Day two of my London sojourn was largely about seeing David Bailey‘s Stardust exhibition at the National Portrait Gallery, but having a couple of hours to spare I broke my journey in a part of the City that embodies the ever-changing history of London.
The EC4 part of my Capital Cryptogram refers to a postal area of the City of London that incorporates Blackfriars and St Paul’s. The former of these ecclesiastical locations acquired a grisly reputation when Roberto Calvi, “God’s Banker“, was found hanging from the Blackfriars Bridge, his clothing full of bricks.
But I get ahead of myself. My journey from Docklands to the City was a joyous reminder of the varied delights that London offers. Peter Ackroyd‘s metaphysical masterpiece Hawksmoor first alerted me to the unique vision of Wren’s apprentice and so I was pleased to encounter three of his six churches, as well as the Tower of London and the Old Lady of Threadneedle Street on my short drive into town. Add in the dizzying heights of “The Cheesegrater” and “The Walkie-Talkie” and the day was off to a good start.
My goal was somewhat different in its aspirations though; the Millennium Bridge (usurper to a title rightly claimed by one of the beauties that span the Tyne). Linking the City to Bankside it provides an unobstructed view from Tate Modern across the river to St Paul’s Cathedral, and so photogenic is the aspect that since its chequered opening and reopening it has become a favourite of TV location scouts. The sight of suited and booted hopefuls marching across to the sound of Prokofiev is a staple of The Apprentice. The bridge itself has a futuristic feel that may seem at odds with Wren’s Baroque extravagance but its flowing lines guide the eye.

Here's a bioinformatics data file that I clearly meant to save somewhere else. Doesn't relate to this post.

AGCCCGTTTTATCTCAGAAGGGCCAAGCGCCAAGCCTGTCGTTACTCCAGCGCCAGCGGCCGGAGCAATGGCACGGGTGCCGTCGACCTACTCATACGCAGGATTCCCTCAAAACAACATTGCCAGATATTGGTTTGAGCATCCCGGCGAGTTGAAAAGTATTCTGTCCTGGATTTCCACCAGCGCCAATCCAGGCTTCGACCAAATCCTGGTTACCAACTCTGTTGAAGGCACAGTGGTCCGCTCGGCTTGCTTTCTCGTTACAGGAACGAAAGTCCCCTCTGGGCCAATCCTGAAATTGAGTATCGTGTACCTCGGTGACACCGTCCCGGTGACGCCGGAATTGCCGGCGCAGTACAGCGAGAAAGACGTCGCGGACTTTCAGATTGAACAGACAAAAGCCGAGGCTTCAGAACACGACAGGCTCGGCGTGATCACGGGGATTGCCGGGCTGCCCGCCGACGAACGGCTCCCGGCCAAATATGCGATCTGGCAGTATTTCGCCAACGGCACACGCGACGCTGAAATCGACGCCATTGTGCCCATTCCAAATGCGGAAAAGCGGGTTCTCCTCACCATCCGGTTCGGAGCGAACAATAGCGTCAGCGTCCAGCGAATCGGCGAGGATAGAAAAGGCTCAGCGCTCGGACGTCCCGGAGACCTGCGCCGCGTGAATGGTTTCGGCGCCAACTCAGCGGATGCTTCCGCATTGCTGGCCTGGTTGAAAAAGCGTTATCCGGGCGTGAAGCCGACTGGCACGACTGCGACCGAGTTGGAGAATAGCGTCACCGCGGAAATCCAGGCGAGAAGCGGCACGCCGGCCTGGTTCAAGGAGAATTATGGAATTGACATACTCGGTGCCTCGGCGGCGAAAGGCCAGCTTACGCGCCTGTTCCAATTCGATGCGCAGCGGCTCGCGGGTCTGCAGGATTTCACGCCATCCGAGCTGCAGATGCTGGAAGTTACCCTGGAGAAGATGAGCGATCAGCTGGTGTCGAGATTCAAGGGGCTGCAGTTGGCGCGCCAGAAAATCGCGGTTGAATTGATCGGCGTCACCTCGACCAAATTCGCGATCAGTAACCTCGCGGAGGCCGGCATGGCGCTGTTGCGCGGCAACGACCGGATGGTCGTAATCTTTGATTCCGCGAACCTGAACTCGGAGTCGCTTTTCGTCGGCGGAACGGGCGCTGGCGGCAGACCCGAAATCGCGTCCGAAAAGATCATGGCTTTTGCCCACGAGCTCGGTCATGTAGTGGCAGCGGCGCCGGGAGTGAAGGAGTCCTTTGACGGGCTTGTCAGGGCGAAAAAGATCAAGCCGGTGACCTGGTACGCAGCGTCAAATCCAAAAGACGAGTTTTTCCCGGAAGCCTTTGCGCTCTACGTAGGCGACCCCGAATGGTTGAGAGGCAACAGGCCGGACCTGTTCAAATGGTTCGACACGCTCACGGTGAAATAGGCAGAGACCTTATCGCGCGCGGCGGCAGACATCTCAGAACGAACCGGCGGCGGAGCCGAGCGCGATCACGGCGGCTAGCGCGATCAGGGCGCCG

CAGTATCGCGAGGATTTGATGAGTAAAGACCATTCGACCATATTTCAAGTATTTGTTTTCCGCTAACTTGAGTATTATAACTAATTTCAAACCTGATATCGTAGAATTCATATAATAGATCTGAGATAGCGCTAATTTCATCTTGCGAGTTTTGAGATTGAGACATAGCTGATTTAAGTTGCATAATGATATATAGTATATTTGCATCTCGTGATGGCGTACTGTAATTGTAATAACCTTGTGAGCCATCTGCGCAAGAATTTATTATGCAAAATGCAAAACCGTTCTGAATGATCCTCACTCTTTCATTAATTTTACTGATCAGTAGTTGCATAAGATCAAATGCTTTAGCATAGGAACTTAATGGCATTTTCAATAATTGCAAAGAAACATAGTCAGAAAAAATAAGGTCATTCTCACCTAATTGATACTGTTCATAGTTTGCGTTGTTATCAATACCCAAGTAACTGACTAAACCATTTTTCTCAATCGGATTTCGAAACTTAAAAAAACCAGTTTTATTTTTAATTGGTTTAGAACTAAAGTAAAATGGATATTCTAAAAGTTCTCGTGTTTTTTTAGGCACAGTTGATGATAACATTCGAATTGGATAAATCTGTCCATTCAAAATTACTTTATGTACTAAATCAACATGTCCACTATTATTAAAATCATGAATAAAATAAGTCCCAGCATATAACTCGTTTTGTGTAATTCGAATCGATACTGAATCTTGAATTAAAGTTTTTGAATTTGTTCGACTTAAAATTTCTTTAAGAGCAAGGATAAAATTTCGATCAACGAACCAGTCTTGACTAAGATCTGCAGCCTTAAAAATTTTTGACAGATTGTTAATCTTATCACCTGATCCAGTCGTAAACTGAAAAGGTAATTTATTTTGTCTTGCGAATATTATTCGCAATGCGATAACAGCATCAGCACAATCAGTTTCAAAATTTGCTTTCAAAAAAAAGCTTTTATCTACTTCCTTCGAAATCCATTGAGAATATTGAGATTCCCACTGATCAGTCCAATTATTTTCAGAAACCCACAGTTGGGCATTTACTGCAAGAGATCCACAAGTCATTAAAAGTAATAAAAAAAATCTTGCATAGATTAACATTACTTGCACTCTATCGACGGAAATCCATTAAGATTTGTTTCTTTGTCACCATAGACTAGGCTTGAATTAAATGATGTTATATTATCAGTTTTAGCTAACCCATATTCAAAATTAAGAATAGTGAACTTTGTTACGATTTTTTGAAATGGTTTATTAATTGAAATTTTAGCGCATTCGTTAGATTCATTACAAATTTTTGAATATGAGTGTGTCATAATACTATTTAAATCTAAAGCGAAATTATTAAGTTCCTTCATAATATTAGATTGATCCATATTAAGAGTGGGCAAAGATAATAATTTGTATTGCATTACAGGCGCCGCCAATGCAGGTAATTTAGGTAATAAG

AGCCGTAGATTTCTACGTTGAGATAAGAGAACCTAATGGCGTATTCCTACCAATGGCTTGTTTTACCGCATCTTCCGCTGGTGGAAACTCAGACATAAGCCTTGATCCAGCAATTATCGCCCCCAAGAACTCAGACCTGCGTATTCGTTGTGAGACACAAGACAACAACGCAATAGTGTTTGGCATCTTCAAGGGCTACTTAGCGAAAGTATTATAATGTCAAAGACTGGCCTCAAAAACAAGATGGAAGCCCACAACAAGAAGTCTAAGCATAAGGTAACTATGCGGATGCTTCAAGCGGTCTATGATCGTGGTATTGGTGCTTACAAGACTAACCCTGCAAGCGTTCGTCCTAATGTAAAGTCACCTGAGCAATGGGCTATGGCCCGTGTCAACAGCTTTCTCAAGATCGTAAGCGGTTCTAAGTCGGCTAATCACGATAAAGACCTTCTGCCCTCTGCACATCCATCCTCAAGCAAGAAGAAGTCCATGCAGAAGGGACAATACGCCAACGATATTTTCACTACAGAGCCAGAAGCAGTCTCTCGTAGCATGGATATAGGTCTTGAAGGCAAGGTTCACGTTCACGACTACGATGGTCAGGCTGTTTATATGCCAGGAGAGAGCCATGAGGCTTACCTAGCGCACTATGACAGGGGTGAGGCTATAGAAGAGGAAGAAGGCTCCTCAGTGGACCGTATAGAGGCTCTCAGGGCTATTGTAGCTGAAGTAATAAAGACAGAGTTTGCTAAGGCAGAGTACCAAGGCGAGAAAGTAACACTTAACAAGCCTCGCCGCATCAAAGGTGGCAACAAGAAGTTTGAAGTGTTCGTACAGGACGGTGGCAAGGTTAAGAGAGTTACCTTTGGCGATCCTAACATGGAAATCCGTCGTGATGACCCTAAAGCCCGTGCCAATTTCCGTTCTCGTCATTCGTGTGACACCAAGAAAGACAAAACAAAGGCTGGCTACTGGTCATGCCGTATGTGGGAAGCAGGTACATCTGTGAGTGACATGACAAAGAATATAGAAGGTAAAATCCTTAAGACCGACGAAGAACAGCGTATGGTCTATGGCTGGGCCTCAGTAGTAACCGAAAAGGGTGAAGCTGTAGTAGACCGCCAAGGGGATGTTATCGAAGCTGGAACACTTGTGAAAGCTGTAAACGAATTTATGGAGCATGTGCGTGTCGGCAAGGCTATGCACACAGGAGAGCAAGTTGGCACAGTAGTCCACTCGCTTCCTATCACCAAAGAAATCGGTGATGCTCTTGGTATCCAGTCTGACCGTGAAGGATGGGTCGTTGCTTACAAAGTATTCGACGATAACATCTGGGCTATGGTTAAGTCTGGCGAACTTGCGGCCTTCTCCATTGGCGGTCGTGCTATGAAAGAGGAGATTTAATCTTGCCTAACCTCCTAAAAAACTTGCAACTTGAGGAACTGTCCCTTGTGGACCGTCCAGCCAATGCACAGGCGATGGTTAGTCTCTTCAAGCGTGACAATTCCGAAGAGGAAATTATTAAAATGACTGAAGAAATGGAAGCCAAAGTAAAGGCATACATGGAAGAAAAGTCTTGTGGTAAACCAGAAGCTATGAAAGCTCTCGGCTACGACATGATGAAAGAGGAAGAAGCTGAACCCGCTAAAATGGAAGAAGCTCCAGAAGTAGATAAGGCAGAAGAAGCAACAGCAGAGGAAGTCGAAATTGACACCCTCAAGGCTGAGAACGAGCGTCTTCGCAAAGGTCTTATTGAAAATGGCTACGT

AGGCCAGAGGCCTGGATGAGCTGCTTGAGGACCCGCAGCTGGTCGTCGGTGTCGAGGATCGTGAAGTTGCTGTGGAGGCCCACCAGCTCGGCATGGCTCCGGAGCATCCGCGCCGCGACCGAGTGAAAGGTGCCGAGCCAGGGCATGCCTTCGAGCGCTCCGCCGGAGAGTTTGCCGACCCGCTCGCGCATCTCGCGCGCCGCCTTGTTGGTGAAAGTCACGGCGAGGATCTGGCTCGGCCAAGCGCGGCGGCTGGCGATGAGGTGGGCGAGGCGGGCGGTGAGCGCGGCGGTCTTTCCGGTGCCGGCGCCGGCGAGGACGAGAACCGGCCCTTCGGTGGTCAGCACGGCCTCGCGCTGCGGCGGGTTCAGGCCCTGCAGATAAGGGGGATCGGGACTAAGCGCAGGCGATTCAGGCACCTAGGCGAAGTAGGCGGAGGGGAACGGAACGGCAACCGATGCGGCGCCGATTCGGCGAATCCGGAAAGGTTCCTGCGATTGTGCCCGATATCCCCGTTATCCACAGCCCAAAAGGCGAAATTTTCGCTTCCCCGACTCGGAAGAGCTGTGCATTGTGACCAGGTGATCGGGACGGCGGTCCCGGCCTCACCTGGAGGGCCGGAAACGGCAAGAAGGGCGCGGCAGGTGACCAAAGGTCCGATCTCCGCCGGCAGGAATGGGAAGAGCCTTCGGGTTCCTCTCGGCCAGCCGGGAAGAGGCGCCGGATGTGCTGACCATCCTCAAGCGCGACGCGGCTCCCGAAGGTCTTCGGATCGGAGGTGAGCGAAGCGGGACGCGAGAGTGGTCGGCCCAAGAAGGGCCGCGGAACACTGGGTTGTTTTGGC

If you can bear to turn away from the dominating dome, the bridge offers you not just the Tate but something a little older, at least in style. The reconstruction of Shakespeare’s Globe is another aspect of London’s rich past.
But back to the main event, the bridge and the journey’s end beyond it.
The great church’s facade is impressive enough, and to be fair it garners a large throng of admirers each day (some of whom will feature in my next post). Be honest though, like so many of the world’s great duomos and cathedrals, it’s the crowning glory that really grabs you.